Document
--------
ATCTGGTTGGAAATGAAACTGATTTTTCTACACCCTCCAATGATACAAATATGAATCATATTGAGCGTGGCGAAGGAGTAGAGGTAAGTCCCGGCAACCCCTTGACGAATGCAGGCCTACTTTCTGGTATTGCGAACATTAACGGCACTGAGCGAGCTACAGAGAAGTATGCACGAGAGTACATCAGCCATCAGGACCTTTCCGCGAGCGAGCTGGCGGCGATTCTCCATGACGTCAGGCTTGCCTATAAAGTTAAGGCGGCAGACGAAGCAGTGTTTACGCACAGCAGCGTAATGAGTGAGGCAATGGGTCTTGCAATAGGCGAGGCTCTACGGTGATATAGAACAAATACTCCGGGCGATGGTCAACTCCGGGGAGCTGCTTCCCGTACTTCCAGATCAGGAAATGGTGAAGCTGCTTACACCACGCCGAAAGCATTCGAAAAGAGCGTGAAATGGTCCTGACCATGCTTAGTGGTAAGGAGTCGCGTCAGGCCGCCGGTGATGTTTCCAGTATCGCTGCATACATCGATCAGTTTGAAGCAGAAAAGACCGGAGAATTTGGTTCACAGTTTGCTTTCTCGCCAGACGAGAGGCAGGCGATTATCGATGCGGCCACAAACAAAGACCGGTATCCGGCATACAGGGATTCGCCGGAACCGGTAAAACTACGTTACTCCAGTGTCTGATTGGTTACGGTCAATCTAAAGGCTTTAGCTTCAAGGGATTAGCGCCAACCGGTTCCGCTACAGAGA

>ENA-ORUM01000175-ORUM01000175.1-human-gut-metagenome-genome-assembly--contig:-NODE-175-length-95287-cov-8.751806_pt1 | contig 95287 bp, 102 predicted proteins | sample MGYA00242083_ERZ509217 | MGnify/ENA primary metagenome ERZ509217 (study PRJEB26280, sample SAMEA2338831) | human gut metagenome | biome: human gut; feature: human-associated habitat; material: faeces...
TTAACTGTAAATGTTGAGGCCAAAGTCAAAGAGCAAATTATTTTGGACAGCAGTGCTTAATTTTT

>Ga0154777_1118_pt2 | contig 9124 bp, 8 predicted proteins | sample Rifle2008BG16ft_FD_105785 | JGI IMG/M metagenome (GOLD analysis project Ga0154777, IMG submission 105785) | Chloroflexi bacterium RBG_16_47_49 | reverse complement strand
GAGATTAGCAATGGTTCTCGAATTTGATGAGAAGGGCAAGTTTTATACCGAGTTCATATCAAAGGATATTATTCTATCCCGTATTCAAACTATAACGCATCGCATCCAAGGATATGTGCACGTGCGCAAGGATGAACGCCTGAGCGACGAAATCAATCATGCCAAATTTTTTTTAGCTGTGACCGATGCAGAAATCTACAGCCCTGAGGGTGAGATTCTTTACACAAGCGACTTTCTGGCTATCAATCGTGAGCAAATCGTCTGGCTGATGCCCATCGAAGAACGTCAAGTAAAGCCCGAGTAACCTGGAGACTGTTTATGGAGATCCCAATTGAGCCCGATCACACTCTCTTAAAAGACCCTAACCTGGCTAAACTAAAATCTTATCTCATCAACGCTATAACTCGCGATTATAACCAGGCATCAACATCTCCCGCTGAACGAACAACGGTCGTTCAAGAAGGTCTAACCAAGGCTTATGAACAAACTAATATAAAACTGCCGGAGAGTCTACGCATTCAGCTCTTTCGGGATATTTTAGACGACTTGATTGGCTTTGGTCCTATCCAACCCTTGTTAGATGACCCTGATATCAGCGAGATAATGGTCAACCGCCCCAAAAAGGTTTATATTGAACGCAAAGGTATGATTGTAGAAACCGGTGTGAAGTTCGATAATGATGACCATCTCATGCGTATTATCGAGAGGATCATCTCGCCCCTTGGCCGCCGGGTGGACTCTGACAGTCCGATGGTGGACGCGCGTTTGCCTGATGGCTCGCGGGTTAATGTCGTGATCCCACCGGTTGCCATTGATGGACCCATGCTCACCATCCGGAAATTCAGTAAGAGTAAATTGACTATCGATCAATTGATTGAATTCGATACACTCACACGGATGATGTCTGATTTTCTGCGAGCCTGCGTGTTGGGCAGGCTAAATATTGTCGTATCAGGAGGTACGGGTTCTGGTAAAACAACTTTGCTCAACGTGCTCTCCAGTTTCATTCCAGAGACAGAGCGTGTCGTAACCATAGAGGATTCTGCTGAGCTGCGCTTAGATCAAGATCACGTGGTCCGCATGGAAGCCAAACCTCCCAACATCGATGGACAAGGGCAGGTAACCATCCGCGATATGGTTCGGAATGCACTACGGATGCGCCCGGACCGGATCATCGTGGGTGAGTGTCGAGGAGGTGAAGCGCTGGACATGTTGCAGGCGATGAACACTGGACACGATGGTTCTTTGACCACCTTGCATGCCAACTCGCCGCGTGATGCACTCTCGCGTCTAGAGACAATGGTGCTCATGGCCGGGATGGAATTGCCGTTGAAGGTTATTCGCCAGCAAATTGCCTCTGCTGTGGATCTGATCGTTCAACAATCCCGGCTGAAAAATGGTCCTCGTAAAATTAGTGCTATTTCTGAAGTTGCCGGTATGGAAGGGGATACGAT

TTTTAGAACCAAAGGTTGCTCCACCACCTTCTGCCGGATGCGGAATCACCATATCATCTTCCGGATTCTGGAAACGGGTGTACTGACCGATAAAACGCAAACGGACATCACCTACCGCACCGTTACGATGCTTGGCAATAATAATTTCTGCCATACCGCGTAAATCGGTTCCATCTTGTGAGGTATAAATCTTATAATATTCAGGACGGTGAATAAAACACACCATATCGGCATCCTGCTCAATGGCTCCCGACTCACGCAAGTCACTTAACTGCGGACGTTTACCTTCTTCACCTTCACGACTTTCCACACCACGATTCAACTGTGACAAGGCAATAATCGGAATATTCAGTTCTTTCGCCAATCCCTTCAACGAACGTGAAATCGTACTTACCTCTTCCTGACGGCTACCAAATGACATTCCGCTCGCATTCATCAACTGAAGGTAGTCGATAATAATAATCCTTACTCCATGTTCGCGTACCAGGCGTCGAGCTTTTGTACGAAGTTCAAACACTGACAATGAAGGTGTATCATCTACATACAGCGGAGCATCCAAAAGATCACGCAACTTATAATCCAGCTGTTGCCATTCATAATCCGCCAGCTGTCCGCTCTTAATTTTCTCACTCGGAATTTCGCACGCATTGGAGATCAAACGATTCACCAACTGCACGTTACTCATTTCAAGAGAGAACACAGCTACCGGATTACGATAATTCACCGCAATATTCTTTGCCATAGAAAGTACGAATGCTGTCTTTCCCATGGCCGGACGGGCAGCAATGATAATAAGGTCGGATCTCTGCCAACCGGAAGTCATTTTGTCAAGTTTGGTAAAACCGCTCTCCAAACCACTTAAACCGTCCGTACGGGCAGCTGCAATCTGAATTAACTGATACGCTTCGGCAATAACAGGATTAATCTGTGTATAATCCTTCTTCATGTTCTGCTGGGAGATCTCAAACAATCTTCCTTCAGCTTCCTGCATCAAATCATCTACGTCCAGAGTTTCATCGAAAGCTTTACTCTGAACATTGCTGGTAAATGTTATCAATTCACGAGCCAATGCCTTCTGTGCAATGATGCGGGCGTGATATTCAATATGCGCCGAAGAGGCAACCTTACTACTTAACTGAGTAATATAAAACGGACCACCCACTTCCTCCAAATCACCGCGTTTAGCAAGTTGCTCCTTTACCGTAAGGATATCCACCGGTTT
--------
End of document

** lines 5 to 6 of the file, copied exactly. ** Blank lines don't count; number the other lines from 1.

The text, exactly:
GAGATTAGCAATGGTTCTCGAATTTGATGAGAAGGGCAAGTTTTATACCGAGTTCATATCAAAGGATATTATTCTATCCCGTATTCAAACTATAACGCATCGCATCCAAGGATATGTGCACGTGCGCAAGGATGAACGCCTGAGCGACGAAATCAATCATGCCAAATTTTTTTTAGCTGTGACCGATGCAGAAATCTACAGCCCTGAGGGTGAGATTCTTTACACAAGCGACTTTCTGGCTATCAATCGTGAGCAAATCGTCTGGCTGATGCCCATCGAAGAACGTCAAGTAAAGCCCGAGTAACCTGGAGACTGTTTATGGAGATCCCAATTGAGCCCGATCACACTCTCTTAAAAGACCCTAACCTGGCTAAACTAAAATCTTATCTCATCAACGCTATAACTCGCGATTATAACCAGGCATCAACATCTCCCGCTGAACGAACAACGGTCGTTCAAGAAGGTCTAACCAAGGCTTATGAACAAACTAATATAAAACTGCCGGAGAGTCTACGCATTCAGCTCTTTCGGGATATTTTAGACGACTTGATTGGCTTTGGTCCTATCCAACCCTTGTTAGATGACCCTGATATCAGCGAGATAATGGTCAACCGCCCCAAAAAGGTTTATATTGAACGCAAAGGTATGATTGTAGAAACCGGTGTGAAGTTCGATAATGATGACCATCTCATGCGTATTATCGAGAGGATCATCTCGCCCCTTGGCCGCCGGGTGGACTCTGACAGTCCGATGGTGGACGCGCGTTTGCCTGATGGCTCGCGGGTTAATGTCGTGATCCCACCGGTTGCCATTGATGGACCCATGCTCACCATCCGGAAATTCAGTAAGAGTAAATTGACTATCGATCAATTGATTGAATTCGATACACTCACACGGATGATGTCTGATTTTCTGCGAGCCTGCGTGTTGGGCAGGCTAAATATTGTCGTATCAGGAGGTACGGGTTCTGGTAAAACAACTTTGCTCAACGTGCTCTCCAGTTTCATTCCAGAGACAGAGCGTGTCGTAACCATAGAGGATTCTGCTGAGCTGCGCTTAGATCAAGATCACGTGGTCCGCATGGAAGCCAAACCTCCCAACATCGATGGACAAGGGCAGGTAACCATCCGCGATATGGTTCGGAATGCACTACGGATGCGCCCGGACCGGATCATCGTGGGTGAGTGTCGAGGAGGTGAAGCGCTGGACATGTTGCAGGCGATGAACACTGGACACGATGGTTCTTTGACCACCTTGCATGCCAACTCGCCGCGTGATGCACTCTCGCGTCTAGAGACAATGGTGCTCATGGCCGGGATGGAATTGCCGTTGAAGGTTATTCGCCAGCAAATTGCCTCTGCTGTGGATCTGATCGTTCAACAATCCCGGCTGAAAAATGGTCCTCGTAAAATTAGTGCTATTTCTGAAGTTGCCGGTATGGAAGGGGATACGAT

TTTTAGAACCAAAGGTTGCTCCACCACCTTCTGCCGGATGCGGAATCACCATATCATCTTCCGGATTCTGGAAACGGGTGTACTGACCGATAAAACGCAAACGGACATCACCTACCGCACCGTTACGATGCTTGGCAATAATAATTTCTGCCATACCGCGTAAATCGGTTCCATCTTGTGAGGTATAAATCTTATAATATTCAGGACGGTGAATAAAACACACCATATCGGCATCCTGCTCAATGGCTCCCGACTCACGCAAGTCACTTAACTGCGGACGTTTACCTTCTTCACCTTCACGACTTTCCACACCACGATTCAACTGTGACAAGGCAATAATCGGAATATTCAGTTCTTTCGCCAATCCCTTCAACGAACGTGAAATCGTACTTACCTCTTCCTGACGGCTACCAAATGACATTCCGCTCGCATTCATCAACTGAAGGTAGTCGATAATAATAATCCTTACTCCATGTTCGCGTACCAGGCGTCGAGCTTTTGTACGAAGTTCAAACACTGACAATGAAGGTGTATCATCTACATACAGCGGAGCATCCAAAAGATCACGCAACTTATAATCCAGCTGTTGCCATTCATAATCCGCCAGCTGTCCGCTCTTAATTTTCTCACTCGGAATTTCGCACGCATTGGAGATCAAACGATTCACCAACTGCACGTTACTCATTTCAAGAGAGAACACAGCTACCGGATTACGATAATTCACCGCAATATTCTTTGCCATAGAAAGTACGAATGCTGTCTTTCCCATGGCCGGACGGGCAGCAATGATAATAAGGTCGGATCTCTGCCAACCGGAAGTCATTTTGTCAAGTTTGGTAAAACCGCTCTCCAAACCACTTAAACCGTCCGTACGGGCAGCTGCAATCTGAATTAACTGATACGCTTCGGCAATAACAGGATTAATCTGTGTATAATCCTTCTTCATGTTCTGCTGGGAGATCTCAAACAATCTTCCTTCAGCTTCCTGCATCAAATCATCTACGTCCAGAGTTTCATCGAAAGCTTTACTCTGAACATTGCTGGTAAATGTTATCAATTCACGAGCCAATGCCTTCTGTGCAATGATGCGGGCGTGATATTCAATATGCGCCGAAGAGGCAACCTTACTACTTAACTGAGTAATATAAAACGGACCACCCACTTCCTCCAAATCACCGCGTTTAGCAAGTTGCTCCTTTACCGTAAGGATATCCACCGGTTT